Guest Blogger Carl Tilson talks about toilet access and assistance.
Carl can be found on the web on his Facebook page
This article is available for use by DMD Pathfinders [http://www.dmdpathfinders.org.uk] – an organisation which promotes choice and control and quality of life for teenagers and adults with Duchenne Muscular Dystrophy (DMD) in the UK.
Carl tells us…
As if being in a wheelchair is not dignified enough not being able to find a suitable accessible toilet or shall we say bathroom when you feel desperate to go is most unpleasant and embarrassing not to say the least. A lot of places are not wheelchair accessible however the places that are and have been made accessible by having a ramp to enter the building don’t tend to consider making toilets accessible. Do they think that being in a wheelchair means we don’t need to use the toilet? Funny how people consider one thing then completely forget the other very important thing connected to the first thing.
A convenient solution
I have found a solution due to the many times I’ve been somewhere with my carers and the venue has no accessible toilet, that solution is a latex sheave which is like a condom that goes on the penis that is attached to a leg bag under clothing. Sitting on the toilet is impossible and the places where it is accessible, they have accessible toilets but they don’t have hoists or toilet frames so if you are a woman it’s even harder to find an accessible toilet. Having a sheave what I like to call a ‘Convene’ short for convenience makes life trying to find a toilet much more convenient. All the carer has to do, to empty the convene via the leg bag is to flip the valve down and put it into a bottle, however the bottle I use is called a urine bag, its discreet and can also stretch like an elastic balloon. Once finished my carer will then take the bottle to the ordinary toilet to empty out its contents and clean the urine bag out while I wait outside the toilet.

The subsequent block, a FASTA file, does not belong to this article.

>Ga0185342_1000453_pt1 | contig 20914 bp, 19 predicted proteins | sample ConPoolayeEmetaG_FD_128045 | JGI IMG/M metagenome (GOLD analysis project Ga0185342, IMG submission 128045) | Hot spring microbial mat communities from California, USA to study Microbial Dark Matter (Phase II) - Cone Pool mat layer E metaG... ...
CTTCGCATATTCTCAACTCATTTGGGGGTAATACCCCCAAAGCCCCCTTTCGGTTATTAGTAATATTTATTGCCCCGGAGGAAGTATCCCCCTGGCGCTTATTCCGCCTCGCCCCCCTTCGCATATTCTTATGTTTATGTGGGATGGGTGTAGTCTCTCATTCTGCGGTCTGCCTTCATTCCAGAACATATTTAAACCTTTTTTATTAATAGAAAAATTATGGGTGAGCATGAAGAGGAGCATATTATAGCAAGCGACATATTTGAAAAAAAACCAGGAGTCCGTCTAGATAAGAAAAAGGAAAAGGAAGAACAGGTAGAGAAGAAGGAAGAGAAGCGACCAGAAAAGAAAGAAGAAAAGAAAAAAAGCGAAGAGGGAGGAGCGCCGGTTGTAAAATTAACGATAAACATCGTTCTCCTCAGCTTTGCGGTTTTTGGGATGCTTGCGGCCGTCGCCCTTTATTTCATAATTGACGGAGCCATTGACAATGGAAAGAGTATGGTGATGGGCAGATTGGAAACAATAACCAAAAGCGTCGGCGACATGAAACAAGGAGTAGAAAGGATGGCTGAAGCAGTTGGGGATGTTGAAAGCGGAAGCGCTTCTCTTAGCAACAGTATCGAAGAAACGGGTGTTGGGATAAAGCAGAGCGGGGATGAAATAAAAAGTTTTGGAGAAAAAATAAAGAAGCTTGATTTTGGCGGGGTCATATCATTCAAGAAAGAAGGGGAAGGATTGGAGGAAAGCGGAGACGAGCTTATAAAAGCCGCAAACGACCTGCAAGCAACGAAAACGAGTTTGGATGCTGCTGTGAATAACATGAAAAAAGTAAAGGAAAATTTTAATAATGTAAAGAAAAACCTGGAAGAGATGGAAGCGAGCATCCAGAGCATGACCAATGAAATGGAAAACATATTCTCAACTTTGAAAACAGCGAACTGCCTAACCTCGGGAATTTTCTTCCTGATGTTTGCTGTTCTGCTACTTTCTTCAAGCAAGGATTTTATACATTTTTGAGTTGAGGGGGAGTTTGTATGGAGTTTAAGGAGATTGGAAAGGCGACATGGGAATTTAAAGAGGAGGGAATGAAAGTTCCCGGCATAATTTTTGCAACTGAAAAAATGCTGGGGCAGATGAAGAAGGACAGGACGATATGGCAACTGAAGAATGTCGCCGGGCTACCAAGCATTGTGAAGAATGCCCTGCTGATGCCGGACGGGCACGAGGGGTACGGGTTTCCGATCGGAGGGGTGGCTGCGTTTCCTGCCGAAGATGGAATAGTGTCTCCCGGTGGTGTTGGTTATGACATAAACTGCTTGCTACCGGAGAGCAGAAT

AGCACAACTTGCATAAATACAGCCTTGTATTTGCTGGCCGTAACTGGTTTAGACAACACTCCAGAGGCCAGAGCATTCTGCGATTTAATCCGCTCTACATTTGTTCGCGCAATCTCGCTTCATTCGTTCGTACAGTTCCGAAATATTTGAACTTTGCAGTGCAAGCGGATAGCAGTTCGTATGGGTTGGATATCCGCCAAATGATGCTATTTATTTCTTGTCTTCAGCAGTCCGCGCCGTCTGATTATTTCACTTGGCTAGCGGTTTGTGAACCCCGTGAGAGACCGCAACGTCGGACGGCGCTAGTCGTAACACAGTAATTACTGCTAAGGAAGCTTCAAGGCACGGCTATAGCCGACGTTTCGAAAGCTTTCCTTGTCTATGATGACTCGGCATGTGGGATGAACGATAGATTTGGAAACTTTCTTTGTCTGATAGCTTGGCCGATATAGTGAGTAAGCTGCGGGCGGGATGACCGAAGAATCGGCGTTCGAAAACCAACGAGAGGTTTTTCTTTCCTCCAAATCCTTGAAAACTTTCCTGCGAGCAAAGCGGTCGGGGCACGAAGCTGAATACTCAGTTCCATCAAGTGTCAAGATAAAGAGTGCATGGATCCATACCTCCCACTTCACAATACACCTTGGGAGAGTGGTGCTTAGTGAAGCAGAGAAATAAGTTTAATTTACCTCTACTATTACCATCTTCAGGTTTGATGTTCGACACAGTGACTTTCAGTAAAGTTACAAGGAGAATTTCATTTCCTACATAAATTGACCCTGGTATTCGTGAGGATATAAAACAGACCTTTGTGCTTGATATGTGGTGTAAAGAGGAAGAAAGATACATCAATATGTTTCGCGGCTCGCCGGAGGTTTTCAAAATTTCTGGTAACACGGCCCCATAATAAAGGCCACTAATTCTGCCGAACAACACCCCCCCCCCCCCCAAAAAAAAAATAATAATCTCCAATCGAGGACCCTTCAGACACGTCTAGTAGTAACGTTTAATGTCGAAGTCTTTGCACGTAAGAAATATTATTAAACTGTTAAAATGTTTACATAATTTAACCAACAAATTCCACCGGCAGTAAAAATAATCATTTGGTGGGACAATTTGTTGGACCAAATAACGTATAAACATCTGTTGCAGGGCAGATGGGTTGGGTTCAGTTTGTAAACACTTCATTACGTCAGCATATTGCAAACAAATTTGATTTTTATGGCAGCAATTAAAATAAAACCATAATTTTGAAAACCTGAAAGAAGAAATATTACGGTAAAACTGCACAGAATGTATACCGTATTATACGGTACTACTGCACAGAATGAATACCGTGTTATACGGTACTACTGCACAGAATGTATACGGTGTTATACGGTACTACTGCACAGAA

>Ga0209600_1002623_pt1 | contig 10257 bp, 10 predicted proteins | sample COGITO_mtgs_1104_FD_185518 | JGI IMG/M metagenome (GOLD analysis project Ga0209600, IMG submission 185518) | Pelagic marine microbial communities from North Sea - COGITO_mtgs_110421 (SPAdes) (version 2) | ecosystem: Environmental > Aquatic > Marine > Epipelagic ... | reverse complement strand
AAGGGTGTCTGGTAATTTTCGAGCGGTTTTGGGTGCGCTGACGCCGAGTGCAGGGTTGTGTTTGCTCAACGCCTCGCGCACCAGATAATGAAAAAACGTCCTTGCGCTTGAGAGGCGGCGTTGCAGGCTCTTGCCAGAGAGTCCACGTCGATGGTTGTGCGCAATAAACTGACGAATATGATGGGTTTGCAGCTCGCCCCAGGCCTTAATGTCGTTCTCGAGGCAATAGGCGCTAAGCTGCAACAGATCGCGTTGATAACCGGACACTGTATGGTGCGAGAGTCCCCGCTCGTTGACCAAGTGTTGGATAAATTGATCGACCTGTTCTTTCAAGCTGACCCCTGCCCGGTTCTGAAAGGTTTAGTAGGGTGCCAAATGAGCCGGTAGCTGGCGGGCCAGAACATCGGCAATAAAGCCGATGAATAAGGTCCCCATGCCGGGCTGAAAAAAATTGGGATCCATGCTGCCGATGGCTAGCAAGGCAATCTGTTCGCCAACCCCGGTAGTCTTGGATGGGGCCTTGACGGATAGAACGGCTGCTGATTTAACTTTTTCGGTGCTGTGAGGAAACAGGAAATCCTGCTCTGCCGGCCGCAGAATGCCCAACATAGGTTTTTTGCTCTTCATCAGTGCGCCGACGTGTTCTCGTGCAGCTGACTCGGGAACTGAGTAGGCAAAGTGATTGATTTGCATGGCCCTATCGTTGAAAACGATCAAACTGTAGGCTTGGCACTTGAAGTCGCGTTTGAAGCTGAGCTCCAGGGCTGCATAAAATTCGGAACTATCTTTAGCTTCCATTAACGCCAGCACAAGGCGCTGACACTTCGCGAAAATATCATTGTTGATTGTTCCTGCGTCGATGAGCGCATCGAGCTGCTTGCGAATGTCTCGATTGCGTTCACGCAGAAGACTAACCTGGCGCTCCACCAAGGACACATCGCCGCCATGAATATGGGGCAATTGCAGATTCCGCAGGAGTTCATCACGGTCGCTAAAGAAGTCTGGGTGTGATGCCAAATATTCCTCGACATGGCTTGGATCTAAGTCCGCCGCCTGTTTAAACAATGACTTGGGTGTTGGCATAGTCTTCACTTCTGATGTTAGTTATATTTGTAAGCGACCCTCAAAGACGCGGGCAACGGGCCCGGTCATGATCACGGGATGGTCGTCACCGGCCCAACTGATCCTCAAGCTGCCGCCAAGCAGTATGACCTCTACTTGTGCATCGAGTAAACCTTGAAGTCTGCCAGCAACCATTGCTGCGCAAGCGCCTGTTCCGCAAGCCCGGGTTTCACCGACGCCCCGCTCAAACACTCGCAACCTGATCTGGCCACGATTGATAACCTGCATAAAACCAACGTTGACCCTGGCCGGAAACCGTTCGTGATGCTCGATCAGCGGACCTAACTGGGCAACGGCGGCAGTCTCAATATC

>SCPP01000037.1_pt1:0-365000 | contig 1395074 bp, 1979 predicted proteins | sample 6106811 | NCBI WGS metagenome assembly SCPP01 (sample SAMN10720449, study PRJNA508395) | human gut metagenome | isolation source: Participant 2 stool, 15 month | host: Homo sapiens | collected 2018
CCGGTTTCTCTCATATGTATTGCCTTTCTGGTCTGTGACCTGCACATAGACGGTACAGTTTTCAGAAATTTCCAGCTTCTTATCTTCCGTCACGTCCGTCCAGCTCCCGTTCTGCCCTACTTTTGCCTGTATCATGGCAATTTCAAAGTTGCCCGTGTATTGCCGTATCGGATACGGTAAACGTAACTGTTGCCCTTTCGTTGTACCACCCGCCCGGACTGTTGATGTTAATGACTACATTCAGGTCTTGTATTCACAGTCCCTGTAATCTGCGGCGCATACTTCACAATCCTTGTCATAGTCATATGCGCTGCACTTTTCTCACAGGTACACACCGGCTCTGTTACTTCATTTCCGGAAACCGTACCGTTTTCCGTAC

The biggest overall issue is sitting on the toilet most people think everyone who uses a wheelchair has upper body strength which is not the case for many who use wheelchairs people tend to not consider people who have nerve and muscle tissue deficiencies not everyone has lost feeling in their legs or had spinal injuries.